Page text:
Lack of CCM1 induces hypersprouting and impairs response to flow


  • T.M. Mleynek
  • A.C. Chan
  • M. Redd
  • C.C. Gibson
  • C.T. Davis
  • D.S. Shi
  • T. Chen
  • K.L. Carter
  • J. Ling
  • R. Blanco
  • H. Gerhardt
  • K. Whitehead
  • D.Y. Li


  • Human Molecular Genetics


  • Hum Mol Genet 23 (23): 6223-6234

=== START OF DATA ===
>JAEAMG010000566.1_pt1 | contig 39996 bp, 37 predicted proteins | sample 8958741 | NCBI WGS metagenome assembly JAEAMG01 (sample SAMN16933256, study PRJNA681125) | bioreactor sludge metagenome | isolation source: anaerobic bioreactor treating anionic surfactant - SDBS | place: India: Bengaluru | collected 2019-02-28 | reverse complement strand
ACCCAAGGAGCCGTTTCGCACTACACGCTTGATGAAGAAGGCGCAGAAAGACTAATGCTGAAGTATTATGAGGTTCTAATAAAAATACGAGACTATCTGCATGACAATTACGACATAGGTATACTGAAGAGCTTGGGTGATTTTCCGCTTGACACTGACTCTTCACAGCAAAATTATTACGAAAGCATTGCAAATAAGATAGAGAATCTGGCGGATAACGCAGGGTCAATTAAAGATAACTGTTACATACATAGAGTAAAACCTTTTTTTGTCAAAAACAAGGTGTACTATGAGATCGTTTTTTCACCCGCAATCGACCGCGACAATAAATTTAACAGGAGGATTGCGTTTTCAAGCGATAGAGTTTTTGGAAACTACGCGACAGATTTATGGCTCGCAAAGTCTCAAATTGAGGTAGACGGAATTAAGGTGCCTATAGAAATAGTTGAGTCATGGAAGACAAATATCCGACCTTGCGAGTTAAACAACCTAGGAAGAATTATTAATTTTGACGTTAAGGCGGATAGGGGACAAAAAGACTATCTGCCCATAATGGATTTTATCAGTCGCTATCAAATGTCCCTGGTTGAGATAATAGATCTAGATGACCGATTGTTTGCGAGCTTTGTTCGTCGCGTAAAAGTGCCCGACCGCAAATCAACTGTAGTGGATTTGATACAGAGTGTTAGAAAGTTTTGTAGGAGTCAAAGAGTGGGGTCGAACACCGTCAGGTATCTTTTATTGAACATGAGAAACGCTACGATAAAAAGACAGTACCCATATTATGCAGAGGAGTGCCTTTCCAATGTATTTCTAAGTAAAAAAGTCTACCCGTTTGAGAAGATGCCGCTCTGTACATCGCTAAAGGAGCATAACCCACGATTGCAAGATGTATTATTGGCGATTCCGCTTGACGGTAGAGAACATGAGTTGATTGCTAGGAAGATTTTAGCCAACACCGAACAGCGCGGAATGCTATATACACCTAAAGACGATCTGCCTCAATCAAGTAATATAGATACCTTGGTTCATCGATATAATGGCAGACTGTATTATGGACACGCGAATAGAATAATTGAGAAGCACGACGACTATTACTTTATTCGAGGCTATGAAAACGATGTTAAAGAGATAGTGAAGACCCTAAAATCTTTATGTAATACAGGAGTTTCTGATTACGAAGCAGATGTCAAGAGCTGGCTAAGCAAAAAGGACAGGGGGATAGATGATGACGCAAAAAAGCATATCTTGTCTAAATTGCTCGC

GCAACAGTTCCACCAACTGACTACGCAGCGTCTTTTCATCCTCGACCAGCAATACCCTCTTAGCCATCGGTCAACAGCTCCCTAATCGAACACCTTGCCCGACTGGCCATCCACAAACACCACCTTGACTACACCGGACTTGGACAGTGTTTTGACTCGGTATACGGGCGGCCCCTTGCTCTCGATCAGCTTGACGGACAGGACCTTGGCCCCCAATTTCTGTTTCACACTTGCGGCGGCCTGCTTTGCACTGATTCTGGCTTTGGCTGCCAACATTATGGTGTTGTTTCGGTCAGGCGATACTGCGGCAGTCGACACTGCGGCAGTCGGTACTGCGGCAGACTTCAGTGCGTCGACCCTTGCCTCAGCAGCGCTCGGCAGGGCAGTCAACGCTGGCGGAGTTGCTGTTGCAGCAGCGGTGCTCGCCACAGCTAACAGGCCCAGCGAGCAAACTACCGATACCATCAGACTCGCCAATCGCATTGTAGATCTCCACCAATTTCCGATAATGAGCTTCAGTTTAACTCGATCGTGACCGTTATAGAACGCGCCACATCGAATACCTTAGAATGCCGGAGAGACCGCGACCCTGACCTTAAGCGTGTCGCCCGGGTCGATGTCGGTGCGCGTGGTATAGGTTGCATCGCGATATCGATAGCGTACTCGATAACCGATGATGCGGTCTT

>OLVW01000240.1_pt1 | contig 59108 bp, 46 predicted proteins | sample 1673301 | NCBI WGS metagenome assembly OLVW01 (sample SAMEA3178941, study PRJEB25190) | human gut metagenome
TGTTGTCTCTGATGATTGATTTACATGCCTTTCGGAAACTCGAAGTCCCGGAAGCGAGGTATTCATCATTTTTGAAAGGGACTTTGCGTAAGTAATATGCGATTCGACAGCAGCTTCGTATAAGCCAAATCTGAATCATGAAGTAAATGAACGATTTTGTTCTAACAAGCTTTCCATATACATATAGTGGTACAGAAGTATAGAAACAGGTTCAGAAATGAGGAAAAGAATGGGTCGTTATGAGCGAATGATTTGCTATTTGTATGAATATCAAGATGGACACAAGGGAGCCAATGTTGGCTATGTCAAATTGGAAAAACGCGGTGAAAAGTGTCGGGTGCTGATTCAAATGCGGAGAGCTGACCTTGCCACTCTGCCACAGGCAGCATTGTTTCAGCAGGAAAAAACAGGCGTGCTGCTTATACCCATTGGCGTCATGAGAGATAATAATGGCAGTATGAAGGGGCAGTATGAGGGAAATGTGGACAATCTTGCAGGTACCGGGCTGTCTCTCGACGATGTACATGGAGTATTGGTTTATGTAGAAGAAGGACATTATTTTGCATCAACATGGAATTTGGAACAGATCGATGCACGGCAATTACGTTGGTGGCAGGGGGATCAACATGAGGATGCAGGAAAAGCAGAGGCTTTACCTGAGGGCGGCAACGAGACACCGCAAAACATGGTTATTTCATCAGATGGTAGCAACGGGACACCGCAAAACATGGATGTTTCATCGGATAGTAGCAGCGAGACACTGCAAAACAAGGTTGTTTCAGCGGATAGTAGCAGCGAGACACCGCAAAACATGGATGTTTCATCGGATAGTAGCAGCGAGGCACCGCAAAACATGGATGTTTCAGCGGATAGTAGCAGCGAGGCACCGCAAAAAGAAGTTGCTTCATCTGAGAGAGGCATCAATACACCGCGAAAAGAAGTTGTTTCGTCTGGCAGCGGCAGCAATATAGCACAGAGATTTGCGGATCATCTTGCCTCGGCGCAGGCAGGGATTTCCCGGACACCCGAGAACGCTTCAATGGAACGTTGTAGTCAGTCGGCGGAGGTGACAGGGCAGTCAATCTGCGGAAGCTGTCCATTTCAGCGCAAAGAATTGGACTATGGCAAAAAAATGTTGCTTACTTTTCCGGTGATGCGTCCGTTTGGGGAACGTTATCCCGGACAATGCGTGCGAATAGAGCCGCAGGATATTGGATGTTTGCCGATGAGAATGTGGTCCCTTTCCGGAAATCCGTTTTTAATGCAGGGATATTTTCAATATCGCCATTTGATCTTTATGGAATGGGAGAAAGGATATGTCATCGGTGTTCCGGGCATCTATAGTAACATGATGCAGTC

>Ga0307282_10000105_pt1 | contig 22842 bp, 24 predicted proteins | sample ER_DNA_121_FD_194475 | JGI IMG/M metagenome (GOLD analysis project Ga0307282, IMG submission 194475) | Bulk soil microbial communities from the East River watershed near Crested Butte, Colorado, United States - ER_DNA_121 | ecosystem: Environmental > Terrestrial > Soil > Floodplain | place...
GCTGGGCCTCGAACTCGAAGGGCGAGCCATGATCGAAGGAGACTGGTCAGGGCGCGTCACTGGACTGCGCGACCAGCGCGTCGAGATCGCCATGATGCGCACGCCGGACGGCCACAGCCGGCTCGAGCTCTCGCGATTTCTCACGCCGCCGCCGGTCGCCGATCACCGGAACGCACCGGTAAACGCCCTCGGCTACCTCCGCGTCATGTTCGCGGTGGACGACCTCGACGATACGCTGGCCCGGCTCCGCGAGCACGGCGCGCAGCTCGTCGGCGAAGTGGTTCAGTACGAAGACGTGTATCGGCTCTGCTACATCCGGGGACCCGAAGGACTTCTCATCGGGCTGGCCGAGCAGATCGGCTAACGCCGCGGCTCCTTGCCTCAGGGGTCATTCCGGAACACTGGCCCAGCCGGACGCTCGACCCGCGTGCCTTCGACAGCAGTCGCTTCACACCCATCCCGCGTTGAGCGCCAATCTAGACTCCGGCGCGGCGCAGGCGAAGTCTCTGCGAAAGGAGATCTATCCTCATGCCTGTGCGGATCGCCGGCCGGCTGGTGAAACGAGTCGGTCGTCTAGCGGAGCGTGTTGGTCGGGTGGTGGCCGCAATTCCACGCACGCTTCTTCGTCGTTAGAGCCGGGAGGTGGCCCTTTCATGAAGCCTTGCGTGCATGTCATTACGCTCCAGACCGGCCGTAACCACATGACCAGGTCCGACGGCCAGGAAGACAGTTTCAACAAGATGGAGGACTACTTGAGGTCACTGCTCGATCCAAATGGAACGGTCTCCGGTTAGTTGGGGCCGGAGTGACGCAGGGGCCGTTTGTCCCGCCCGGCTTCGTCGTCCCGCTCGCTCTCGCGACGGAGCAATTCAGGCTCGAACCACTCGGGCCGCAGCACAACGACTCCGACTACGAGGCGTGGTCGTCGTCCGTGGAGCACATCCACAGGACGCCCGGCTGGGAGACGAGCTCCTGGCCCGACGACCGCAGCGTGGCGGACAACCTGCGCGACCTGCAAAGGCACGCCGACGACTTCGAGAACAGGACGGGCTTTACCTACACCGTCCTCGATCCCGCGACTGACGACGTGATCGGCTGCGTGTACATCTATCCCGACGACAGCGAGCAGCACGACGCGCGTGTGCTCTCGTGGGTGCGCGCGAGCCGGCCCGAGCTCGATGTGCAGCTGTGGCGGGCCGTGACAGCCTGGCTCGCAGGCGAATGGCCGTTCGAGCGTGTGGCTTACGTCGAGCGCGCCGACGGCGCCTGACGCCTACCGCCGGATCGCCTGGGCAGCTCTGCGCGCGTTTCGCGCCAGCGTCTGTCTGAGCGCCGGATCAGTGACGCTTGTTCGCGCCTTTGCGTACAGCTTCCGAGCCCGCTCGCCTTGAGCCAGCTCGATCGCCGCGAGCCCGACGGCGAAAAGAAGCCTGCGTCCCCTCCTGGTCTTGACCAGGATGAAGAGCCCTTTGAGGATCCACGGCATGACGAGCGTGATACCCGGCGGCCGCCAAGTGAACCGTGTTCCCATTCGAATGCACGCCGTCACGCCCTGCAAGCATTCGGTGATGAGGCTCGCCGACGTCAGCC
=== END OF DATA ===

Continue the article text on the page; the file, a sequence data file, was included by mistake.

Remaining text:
• Cerebral cavernous malformation (CCM) is a disease of vascular malformations known to be caused by mutations in one of three genes: CCM1, CCM2 or CCM3. Despite several studies, the mechanism of CCM lesion onset remains unclear. Using a Ccm1 knockout mouse model, we studied the morphogenesis of early lesion formation in the retina in order to provide insight into potential mechanisms. We demonstrate that lesions develop in a stereotypic location and pattern, preceded by endothelial hypersprouting as confirmed in a zebrafish model of disease. The vascular defects seen with loss of Ccm1 suggest a defect in endothelial flow response. Taken together, these results suggest new mechanisms of early CCM disease pathogenesis and provide a framework for further study.